Table 4.

Comparison between the IGD and non-IGD groups according to cut-off point of 5/9 in the IGDT-10

4th–6th grade (N = 3,573)Junior high school (N = 3,297)Senior high school (N = 1,240)
IGD (N = 137)Non-IGD (N = 3,436)IGD (N = 95)Non-IGD (N = 3,202)IGD (N = 23)Non-IGD (N = 1,217)
n%n%χ2pORn%n%χ2pORn%n%χ2pOR
Gender31.151<.00111.436<.0017.568.006
 Male11382.52,01458.63.3247983.22,13366.62.4752191.377363.56.031
 Female2417.51,42241.41616.81,06933.428.744436.5
Spend money on Internet gaming5540.144813.080.035<.0014.4746063.286527.059.713<.0014.6321878.348139.514.086<.0015.509
Myopia9569.32,21264.41.420.2331.2524345.31,54448.20.323.5700.888939.140833.50.318.5731.275
MSDMSDtpdMSDMSDtpdMSDMSDtpd
Time spent on Internet gaming (hours per week)39.0917.0122.4312.2911.35<.0011.3342.7614.8725.5012.3311.20<.0011.3940.3515.0925.2811.884.76<.0011.26
BMI20.355.7519.144.572.43.0160.2620.915.7420.074.371.41.1630.1922.526.0321.284.471.32.1890.28

Note. IGD: Internet gaming disorder; OR: odds ratio; Ten-Item Internet Gaming Disorder Test; SD: standard deviation; d: Cohen’s d; BMI: body mass index; Sensitivity: indicated the proportion of true positive rates; Specificity: indicated the proportion of the true negative rates.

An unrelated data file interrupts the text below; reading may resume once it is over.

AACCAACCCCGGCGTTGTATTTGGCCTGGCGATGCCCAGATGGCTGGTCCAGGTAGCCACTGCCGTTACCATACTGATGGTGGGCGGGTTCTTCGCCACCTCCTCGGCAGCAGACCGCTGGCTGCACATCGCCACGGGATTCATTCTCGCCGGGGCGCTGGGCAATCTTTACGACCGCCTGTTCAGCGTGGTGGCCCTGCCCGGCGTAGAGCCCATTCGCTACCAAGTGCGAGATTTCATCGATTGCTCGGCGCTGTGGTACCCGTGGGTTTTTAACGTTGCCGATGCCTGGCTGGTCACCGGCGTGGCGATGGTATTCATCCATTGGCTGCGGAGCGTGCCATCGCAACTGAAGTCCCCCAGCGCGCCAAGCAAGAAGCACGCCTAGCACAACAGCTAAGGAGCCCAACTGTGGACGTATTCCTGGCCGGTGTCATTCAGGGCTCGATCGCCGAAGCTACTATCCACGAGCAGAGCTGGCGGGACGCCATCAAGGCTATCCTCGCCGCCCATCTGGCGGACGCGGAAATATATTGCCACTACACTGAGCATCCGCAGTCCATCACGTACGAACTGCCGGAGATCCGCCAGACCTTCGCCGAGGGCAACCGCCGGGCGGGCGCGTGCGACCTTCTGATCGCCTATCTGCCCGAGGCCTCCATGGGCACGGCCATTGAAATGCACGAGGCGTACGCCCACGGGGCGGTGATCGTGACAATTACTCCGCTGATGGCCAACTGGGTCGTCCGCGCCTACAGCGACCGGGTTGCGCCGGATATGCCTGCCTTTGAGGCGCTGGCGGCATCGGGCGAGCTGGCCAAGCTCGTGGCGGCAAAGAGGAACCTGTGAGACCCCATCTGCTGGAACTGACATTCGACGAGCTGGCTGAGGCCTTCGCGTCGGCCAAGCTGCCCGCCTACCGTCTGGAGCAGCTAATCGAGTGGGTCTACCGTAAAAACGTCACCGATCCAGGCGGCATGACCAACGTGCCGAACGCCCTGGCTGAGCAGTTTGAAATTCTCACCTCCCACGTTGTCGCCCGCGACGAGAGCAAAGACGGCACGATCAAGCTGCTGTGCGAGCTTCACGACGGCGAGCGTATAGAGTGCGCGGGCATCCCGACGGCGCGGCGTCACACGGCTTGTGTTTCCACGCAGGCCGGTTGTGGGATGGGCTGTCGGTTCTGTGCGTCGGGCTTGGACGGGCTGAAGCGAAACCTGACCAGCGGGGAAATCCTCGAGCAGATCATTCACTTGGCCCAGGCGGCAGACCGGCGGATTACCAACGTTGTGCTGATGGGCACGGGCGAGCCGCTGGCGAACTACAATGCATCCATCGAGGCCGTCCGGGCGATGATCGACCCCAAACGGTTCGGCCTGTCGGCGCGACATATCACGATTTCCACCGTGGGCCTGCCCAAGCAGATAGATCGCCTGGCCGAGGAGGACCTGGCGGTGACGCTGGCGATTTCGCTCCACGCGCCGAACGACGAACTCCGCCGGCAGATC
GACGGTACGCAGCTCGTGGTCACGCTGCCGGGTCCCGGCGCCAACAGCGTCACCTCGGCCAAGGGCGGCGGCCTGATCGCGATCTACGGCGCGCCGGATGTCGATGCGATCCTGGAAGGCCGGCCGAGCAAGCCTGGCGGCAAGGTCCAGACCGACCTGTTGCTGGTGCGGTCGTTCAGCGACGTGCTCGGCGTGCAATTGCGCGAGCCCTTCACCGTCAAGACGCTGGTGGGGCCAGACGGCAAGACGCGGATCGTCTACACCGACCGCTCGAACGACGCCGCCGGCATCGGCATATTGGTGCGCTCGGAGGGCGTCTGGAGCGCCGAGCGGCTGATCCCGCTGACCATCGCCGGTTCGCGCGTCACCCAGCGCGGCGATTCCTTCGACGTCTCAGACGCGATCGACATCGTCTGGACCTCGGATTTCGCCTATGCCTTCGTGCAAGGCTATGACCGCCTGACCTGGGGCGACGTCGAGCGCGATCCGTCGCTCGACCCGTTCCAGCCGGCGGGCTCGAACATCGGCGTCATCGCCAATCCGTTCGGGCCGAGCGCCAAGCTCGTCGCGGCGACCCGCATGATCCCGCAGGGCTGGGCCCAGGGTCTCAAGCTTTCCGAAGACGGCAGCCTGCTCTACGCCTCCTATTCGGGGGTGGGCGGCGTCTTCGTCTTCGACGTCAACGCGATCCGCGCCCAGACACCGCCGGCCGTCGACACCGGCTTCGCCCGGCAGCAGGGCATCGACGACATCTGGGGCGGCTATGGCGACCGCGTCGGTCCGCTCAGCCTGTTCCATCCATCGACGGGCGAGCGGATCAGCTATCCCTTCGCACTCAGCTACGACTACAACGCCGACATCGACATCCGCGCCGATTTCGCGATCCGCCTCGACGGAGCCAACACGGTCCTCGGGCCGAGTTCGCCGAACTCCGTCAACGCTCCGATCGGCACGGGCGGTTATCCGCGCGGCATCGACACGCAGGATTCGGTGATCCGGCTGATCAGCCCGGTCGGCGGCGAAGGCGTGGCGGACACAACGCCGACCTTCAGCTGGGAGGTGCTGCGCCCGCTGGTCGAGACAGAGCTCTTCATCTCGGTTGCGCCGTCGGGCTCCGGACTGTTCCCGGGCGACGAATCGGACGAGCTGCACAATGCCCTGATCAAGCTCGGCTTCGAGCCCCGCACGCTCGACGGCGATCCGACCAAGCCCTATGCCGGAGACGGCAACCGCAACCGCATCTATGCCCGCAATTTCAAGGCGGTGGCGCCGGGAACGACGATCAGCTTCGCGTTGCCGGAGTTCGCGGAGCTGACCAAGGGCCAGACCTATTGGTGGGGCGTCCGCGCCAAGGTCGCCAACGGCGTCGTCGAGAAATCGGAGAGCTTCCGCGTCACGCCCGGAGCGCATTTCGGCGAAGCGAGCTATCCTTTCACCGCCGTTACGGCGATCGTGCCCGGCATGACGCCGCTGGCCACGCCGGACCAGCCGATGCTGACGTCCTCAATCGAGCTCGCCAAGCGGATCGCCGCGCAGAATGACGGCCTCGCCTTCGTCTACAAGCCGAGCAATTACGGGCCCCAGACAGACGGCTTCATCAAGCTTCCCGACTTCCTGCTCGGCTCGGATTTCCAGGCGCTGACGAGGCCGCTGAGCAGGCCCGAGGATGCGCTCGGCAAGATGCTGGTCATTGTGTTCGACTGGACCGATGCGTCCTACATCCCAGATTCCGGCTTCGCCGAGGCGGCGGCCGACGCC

Discussion

Several findings in this study are of significance. The cut-off point of 5/9 is consistent with the DSM-5 diagnostic criteria, which requires five of nine criteria to be met for diagnosis. Our cut-off point of 5/9 is also consistent with research on IGD and IGDT-10 (Király, Sleczka, et al., 2017). However, the original IGDT-10 cut-off point was determined using latent class analysis and not structured interviews performed by qualified interviewers. Our cut-off point of 5/9 is also consistent with a validation study of the 5/9 cut-off point of the DSM-5 criteria using interviews (Ko et al., 2014), but no large-scale sampling was performed.